Exhibit examines society’s interactions with the mundane

Exhibit examines society’s interactions with the mundane

Written by Drefnie Limprevil

The “ICA Collection: Entangled in the Everyday” exhibition, held at the Institute of Contemporary Art, examines society’s interactions with everyday objects. While some artists featured in the exhibit left the objects and images unfettered, others crafted objects into more obscure pieces with representative meanings. The common theme running through the exhibit is an elicitation of fascination and deep meaning from the mundane.

The exhibit is organized in a maze-like fashion, allowing the viewer to wander through and look at diverse works of art. To the right of the entrance to the exhibit is a framed set of images and a dense and vividly colored collage. These frames make up Ellen Gallagher’s “DeLuxe” (2004-05), a set of images that feature vintage magazine advertisements showing the problematic nature of products aimed at black consumers. The latter is Arturo Herrera’s, “Hasen” (2011), whose bright and bold paint strokes captivate and force the viewer to find definition amidst the chaos.

Photo by Drefnie Limprevil

Further into the exhibit is Tara Donovan’s “Nebulous” (2008), a large, snow-like sculpture that lies on the floor. Donovan, known for her sculptures containing everyday objects including straws, straight pins, and buttons, created this piece using only tape. Further on are paintings, photographs, and digital media. One photograph, Anthony Hernandez’s piece, “Discarded #5, Near Brawley, California” (2012-15), features a man amidst his belongings on a bus, staring at the camera. The title of the image haunts the viewer as they make eye contact with the person that society has ignored and symbolically discarded. In Robert Pruitt’s painting, “Woman with X-Patterned Dress (After Bill Traylor)” (2007), you look at the portrait of a woman who doesn’t acknowledge there is an audience. These two pieces bring about a nice balance of how we view everyday objects; we often ignore or don’t mind them, even as we stare them in the face.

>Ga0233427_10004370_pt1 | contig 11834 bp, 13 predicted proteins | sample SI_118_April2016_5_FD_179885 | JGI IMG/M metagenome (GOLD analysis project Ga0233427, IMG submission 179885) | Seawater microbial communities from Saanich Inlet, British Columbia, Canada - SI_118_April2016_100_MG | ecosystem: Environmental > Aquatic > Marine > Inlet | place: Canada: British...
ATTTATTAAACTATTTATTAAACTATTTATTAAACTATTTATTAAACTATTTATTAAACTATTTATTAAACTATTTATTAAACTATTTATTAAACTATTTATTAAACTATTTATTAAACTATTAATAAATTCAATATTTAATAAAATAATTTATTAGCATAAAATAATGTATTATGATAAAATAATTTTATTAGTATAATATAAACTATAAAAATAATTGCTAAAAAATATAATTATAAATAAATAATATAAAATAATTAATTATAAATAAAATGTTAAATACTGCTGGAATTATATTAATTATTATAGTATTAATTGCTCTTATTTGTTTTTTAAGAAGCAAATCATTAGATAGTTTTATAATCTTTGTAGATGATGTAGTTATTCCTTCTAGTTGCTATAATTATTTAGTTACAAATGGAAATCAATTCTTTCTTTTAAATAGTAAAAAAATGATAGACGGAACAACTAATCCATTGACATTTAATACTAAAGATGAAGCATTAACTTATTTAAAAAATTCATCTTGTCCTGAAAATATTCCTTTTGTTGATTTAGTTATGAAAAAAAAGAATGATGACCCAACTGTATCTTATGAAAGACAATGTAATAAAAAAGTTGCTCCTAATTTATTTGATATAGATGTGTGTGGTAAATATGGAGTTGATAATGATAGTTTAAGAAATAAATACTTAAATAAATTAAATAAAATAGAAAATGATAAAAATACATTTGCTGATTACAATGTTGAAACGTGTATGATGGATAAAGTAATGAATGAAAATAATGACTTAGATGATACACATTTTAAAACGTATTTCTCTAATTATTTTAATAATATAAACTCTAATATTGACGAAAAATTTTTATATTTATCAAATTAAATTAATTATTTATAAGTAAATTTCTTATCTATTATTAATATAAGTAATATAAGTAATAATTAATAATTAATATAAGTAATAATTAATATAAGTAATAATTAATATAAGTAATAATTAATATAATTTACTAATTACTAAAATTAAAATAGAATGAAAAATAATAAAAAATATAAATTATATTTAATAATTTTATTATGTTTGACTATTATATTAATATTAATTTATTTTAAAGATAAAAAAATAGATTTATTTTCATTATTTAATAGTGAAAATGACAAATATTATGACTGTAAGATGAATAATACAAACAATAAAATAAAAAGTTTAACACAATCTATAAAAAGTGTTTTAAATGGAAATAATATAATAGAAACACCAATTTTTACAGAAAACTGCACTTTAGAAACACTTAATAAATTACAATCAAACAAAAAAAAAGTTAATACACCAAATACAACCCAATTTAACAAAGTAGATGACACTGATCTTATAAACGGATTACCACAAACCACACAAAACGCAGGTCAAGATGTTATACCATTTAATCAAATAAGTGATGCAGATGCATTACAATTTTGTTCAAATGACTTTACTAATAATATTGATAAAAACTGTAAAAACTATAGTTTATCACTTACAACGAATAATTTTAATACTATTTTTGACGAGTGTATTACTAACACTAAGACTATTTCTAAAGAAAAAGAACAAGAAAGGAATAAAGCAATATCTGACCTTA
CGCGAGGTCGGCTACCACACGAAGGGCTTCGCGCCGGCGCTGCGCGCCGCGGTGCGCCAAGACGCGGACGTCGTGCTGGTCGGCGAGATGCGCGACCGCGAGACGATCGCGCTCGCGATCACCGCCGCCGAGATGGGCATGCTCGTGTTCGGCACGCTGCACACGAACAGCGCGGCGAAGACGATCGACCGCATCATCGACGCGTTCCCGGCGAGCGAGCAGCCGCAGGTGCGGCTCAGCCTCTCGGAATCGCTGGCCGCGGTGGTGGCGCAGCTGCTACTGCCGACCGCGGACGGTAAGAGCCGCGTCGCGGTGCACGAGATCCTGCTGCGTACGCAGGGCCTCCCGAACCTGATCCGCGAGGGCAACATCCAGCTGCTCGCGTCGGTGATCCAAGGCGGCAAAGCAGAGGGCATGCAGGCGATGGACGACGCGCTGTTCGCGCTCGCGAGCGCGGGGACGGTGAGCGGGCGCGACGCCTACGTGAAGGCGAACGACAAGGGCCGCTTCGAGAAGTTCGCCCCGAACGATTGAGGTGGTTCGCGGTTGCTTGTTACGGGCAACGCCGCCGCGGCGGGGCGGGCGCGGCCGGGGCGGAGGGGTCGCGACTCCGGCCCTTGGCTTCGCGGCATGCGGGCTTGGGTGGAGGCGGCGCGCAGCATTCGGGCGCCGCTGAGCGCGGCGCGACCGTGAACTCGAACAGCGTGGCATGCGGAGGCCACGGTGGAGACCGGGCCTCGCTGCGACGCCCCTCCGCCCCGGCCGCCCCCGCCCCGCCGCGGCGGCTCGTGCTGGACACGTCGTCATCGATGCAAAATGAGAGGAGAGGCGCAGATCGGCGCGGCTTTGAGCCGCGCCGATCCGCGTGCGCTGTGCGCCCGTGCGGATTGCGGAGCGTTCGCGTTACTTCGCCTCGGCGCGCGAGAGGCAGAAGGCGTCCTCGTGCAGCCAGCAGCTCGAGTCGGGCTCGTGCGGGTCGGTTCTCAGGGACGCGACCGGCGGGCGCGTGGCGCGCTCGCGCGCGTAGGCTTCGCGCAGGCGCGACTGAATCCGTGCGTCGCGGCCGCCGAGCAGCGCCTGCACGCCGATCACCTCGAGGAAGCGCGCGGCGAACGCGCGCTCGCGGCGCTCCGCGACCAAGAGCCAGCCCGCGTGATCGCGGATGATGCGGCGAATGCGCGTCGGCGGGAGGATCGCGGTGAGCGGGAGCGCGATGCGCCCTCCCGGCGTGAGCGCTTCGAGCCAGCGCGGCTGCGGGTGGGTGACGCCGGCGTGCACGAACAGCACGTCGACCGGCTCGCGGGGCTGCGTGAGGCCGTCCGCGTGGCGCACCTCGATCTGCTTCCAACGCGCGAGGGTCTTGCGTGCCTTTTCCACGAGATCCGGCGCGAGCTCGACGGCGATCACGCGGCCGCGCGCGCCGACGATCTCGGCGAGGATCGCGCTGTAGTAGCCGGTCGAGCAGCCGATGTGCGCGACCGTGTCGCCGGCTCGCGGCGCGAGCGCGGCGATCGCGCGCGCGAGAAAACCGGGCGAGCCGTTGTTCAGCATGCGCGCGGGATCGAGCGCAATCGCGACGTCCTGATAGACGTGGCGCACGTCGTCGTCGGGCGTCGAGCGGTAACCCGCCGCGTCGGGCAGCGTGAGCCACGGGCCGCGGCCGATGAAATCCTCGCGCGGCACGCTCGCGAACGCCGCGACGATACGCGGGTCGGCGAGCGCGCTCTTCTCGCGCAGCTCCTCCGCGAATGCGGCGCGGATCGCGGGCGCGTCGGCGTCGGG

Continuing through the exhibit,  there is a series of photos of artist Rineke Dijkstra’s subject, Almerisa, who fled to the Netherlands from the former Yugoslavia.. The photos capture her transitions from childhood to motherhood. All the photos in the “Almerisa” series (1994-2008) have a simple set up of a wooden chair and a basic background, meant to focus solely on her transition into adulthood. Across from this piece, is a bright green screen that flows from the ceiling to the floor. Liz Deschenes’ fascination with the power of color translates to her print, “Green Screen #4”(2001-16), where she allows color to take over as the subject, while addressing the representation that green screens hold in media and society. Adjacent to this piece, is a sculpture of a blown up 35mm film camera. In Damian Ortega’s, “Olympus” (2009), each part of the camera is placed on a series of plastic screens, giving two-dimensionality to a three-dimensional object.

The second leg of the exhibit featured multiple sculptures containing ordinary objects and materials, transformed and manipulated in various ways. The main draw of focus was Nari Ward’s sculpture “Savior” (1996). This sculpture features a towering amount of items bound to a shopping cart by a string of garbage bags. Behind the sculpture is a video of the artist pushing around the sculpture through the streets of New York City. The piece makes visible the invisibility of the homeless population who use the shopping cart to carry their belongings.

Photo by Drefnie Limprevil

Though the exhibit deals with commonplace objects and sights, the artists utilize them as a tool to force the viewer to regard them in a new light. The exhibit features a diverse set of mediums and styles which leave viewers with a new perspective on art. The exhibit is open at the ICA until April 9, 2019.

 

%d bloggers like this: